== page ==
Outcomes of Participants With Diabetes in the ISCHEMIA Trials

Circulation. 2021 Oct 26;144(17):1380-1395. doi: 10.1161/CIRCULATIONAHA.121.054439. Epub 2021 Sep 15.


Background: Among patients with diabetes and chronic coronary disease, it is unclear if invasive management improves outcomes when added to medical therapy.

Methods: The ISCHEMIA (International Study of Comparative Health Effectiveness with Medical and Invasive Approaches) trials (ie, ISCHEMIA and ISCHEMIA-Chronic Kidney Disease) randomized chronic coronary disease patients to an invasive (medical therapy + angiography and revascularization if feasible) or a conservative approach (medical therapy alone with revascularization if medical therapy failed). Cohorts were combined after no trial-specific effects were observed. Diabetes was defined by history, hemoglobin A1c ≥6.5%, or use of glucose-lowering medication. The primary outcome was all-cause death or myocardial infarction (MI). Heterogeneity of effect of invasive management on death or MI was evaluated using a Bayesian approach to protect against random high or low estimates of treatment effect for patients with versus without diabetes and for diabetes subgroups of clinical (female sex and insulin use) and anatomic features (coronary artery disease severity or left ventricular function).

Results: Of 5900 participants with complete baseline data, the median age was 64 years (interquartile range, 57-70), 24% were female, and the median estimated glomerular filtration was 80 mL·min-1·1.73-2 (interquartile range, 64-95). Among the 2553 (43%) of participants with diabetes, the median percent hemoglobin A1c was 7% (interquartile range, 7-8), and 30% were insulin-treated. Participants with diabetes had a 49% increased hazard of death or MI (hazard ratio, 1.49 [95% CI, 1.31-1.70]; P<0.001). At median 3.1-year follow-up the adjusted event-free survival was 0.54 (95% bootstrapped CI, 0.48-0.60) and 0.66 (95% bootstrapped CI, 0.61-0.71) for patients with diabetes versus without diabetes, respectively, with a 12% (95% bootstrapped CI, 4%-20%) absolute decrease in event-free survival among participants with diabetes. Female and male patients with insulin-treated diabetes had an adjusted event-free survival of 0.52 (95% bootstrapped CI, 0.42-0.56) and 0.49 (95% bootstrapped CI, 0.42-0.56), respectively. There was no difference in death or MI between strategies for patients with diabetes versus without diabetes, or for clinical (female sex or insulin use) or anatomic features (coronary artery disease severity or left ventricular function) of patients with diabetes.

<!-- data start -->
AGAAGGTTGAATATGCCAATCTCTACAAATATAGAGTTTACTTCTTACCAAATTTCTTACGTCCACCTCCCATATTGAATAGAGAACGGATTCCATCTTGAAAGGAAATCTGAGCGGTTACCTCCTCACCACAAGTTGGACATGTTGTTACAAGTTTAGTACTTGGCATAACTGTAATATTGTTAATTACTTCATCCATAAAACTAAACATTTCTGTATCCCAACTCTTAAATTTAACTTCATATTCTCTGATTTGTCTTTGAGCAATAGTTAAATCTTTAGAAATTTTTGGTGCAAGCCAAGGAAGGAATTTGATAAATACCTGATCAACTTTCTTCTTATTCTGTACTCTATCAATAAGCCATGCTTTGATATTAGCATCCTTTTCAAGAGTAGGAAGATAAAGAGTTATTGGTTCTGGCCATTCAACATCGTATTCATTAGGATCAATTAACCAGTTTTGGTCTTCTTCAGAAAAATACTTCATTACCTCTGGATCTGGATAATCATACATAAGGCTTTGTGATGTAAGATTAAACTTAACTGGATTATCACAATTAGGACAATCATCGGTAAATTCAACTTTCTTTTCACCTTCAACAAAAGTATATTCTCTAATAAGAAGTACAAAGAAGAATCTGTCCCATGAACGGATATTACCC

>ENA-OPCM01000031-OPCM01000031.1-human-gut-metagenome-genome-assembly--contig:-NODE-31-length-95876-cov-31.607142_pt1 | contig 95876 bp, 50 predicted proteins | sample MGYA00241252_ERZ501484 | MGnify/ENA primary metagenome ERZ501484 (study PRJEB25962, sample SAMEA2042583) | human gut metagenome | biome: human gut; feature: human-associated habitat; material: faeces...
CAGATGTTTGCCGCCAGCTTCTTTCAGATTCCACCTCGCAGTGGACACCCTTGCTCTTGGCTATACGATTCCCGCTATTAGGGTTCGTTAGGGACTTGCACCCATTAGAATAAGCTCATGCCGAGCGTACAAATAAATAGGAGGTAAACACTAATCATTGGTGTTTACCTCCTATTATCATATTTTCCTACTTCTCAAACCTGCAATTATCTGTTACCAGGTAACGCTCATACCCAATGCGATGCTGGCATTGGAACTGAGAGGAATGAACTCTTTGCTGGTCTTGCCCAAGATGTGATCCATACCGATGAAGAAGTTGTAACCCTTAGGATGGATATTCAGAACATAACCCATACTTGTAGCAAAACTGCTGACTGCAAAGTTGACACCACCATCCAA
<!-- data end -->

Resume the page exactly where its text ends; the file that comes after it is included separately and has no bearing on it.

Conclusions: Despite higher risk for death or MI, chronic coronary disease patients with diabetes did not derive incremental benefit from routine invasive management compared with initial medical therapy alone. Registration: URL: https://www.clinicaltrials.gov; Unique identifier: NCT01471522.

Keywords: Bayes theorem; coronary artery disease; diabetes mellitus; insulin; progression-free survival; renal insufficiency, chronic; ventricular function, left.

Publication types

  • Research Support, N.I.H., Extramural
  • Research Support, Non-U.S. Gov't

MeSH terms

  • Aged
  • Diabetes Mellitus / drug therapy*
  • Female
  • Humans
  • Male
  • Middle Aged
  • Treatment Outcome

Associated data

  • ClinicalTrials.gov/NCT01471522